We were given the chance to review Pac-Man the Card Game by Steamforged Games. In this simple push your luck game, you will try to collect as many fruits and dots as possible. The game is complete with retro artwork that is colorful and vibrant and makes you feel as though you are sitting in front of the arcade. It is a small compact game that is family friendly and plays very quickly. It has 3 levels of play and can be setup for 2-8 players. You will find yourself playing the game a few times whenever it hits the table.
Setup is extremely easy. You must first decide if you are playing level 1 or level 2. Both levels follow the same rule but level 2 has upped the difficulty in terms of gameplay. Level 1 and level 2 are designed for 2-4 players. Level one is intended to be an easier experience and introduce you to the game. Once you become comfortable with the rules, or once you want to increase difficulty, you may play with level 2. The bonus level is for 4-8 players and will have you combine both levels for an increased player count. Now that we’ve discussed all the levels, let’s examine the difficulty levels by learning how to play.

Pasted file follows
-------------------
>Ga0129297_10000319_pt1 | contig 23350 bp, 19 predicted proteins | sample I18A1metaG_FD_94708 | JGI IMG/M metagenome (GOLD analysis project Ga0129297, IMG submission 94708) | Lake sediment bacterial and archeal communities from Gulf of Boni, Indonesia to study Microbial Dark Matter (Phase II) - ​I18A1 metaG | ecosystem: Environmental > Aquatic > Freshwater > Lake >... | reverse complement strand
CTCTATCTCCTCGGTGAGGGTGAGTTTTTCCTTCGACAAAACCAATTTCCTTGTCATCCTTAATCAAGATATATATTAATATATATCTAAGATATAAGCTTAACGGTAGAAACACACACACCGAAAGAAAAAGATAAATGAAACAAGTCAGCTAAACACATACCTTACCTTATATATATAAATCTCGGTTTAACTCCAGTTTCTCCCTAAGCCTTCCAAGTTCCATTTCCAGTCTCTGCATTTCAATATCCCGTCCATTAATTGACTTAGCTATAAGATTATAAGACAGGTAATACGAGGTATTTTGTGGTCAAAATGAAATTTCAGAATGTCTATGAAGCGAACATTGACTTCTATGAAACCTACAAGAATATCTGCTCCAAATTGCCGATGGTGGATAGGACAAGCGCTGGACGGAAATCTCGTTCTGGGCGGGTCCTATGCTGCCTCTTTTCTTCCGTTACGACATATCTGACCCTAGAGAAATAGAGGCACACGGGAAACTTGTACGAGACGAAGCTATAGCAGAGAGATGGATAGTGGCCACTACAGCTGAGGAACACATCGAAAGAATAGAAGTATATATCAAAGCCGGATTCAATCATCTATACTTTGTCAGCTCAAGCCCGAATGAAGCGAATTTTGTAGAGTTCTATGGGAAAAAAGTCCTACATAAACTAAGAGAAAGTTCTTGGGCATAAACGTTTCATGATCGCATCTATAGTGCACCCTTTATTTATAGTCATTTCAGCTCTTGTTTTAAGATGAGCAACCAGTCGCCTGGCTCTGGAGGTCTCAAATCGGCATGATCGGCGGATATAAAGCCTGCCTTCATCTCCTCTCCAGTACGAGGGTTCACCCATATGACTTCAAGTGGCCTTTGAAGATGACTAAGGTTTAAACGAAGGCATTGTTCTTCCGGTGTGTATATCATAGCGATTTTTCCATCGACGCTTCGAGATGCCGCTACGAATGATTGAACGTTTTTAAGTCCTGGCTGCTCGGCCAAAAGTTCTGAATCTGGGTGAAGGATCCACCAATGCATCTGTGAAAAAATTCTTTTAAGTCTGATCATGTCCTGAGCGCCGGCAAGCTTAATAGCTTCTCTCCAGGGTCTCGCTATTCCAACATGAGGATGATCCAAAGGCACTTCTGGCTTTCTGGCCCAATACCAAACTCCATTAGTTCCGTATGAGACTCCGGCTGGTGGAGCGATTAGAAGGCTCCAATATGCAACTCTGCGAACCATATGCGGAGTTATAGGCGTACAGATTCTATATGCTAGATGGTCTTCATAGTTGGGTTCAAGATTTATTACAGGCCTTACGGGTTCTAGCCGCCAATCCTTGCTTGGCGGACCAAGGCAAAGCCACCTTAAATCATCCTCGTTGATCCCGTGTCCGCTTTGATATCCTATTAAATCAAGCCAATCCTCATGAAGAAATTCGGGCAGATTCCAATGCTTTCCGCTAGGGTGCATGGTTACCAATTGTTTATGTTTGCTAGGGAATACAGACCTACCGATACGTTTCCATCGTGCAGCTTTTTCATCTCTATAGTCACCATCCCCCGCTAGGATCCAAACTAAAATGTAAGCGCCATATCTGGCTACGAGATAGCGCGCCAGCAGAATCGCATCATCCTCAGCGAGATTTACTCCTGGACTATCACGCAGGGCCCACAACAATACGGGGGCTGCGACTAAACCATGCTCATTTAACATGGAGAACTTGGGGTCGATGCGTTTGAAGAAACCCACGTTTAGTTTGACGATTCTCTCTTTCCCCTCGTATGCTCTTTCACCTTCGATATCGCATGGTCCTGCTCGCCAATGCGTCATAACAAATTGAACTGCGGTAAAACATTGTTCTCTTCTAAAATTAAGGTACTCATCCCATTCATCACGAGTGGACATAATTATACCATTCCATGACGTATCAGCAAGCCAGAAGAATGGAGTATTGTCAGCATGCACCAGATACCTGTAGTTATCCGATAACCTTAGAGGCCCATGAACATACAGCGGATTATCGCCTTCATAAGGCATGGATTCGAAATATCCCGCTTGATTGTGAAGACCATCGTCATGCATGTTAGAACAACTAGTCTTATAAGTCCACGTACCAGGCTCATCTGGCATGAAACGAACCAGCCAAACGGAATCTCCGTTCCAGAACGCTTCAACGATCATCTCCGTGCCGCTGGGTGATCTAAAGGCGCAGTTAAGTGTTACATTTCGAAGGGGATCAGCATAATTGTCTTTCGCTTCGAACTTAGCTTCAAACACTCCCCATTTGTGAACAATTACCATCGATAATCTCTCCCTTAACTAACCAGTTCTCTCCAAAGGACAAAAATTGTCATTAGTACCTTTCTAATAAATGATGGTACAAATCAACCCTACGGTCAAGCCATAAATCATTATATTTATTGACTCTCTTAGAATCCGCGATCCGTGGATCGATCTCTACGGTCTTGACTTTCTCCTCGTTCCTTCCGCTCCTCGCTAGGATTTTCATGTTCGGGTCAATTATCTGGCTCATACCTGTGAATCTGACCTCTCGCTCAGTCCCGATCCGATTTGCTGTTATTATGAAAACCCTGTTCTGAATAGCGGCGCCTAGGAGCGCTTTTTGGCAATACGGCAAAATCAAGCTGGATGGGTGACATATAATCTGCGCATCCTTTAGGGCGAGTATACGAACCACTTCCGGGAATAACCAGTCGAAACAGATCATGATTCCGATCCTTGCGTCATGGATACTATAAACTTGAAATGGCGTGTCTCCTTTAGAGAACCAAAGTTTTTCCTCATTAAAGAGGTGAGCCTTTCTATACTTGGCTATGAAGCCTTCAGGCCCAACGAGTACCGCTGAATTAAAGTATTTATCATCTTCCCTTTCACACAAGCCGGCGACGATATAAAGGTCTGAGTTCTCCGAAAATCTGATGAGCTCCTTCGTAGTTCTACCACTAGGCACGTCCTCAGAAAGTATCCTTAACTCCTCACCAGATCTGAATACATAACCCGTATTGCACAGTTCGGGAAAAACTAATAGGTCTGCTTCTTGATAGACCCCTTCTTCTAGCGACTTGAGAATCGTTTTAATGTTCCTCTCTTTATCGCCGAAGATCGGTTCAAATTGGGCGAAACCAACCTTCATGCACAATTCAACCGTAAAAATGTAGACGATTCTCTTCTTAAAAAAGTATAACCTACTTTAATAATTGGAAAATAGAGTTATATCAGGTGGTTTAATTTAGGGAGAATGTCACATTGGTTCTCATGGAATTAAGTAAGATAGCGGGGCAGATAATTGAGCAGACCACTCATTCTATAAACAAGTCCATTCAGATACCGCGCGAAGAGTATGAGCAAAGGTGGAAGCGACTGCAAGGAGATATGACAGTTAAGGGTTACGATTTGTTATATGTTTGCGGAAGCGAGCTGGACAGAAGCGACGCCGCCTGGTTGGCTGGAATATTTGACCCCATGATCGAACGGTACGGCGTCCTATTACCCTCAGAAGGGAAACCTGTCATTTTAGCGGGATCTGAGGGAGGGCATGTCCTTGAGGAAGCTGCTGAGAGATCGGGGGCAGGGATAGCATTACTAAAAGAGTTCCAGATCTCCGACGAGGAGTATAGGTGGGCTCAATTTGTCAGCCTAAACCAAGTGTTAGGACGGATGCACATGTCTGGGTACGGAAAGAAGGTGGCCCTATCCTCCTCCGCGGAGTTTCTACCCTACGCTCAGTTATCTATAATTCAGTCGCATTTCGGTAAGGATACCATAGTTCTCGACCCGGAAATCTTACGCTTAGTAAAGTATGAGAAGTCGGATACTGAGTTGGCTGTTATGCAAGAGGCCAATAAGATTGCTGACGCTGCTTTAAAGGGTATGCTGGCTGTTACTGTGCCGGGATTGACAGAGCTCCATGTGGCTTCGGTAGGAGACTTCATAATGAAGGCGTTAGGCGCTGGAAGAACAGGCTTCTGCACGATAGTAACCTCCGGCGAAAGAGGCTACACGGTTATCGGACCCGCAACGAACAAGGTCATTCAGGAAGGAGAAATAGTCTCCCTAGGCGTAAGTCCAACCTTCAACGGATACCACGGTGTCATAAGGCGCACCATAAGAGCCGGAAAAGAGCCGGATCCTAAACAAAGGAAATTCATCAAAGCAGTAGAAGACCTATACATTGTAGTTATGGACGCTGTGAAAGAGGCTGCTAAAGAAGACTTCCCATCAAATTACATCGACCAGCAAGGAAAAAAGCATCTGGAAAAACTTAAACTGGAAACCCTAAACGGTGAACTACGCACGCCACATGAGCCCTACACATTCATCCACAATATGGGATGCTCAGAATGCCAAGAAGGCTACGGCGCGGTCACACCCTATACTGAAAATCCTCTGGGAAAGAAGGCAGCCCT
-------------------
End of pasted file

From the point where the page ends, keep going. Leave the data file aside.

After deciding which level you want to play, you shuffle the appropriate deck/s. The decks are easy to separate as they have an icon on the top right corner that symbolizes which deck they belong to. There is a pixelated dark 1 and a pixelated blue 2 that makes them easy to separate before play. The first player is the person who can make the best PAC-MAN impression (we weren’t sure if it was the classic “waca-waca” or the death “byooo-eh-eh”). Once that’s been decided the first player will take their turn by drawing up to 3 cards. There are three types of cards you can draw: dots/fruits which earn you points, ghosts which are strikes, and power up cards which have varying results. You draw your cards one by one and may stop after any amount up to 3. So you may draw 1, 2 or 3 cards. Your goal is to draw as many fruits/dots as you want as they earn your points. After drawing a card you may continue to draw cards up to the maximum of 3 per turn, end your turn or shut down. If you decide you end your turn, you will continue next turn but if you decide to shut down you will no longer draw cards until the game is over. The artwork is the simple pixelated fruits and labyrinthine walls of the classic arcade game. There are no drawbacks to obtaining dots/fruits cards. Dots are the most abundant cards and are low scoring. There are less fruits than dots but they are higher scoring.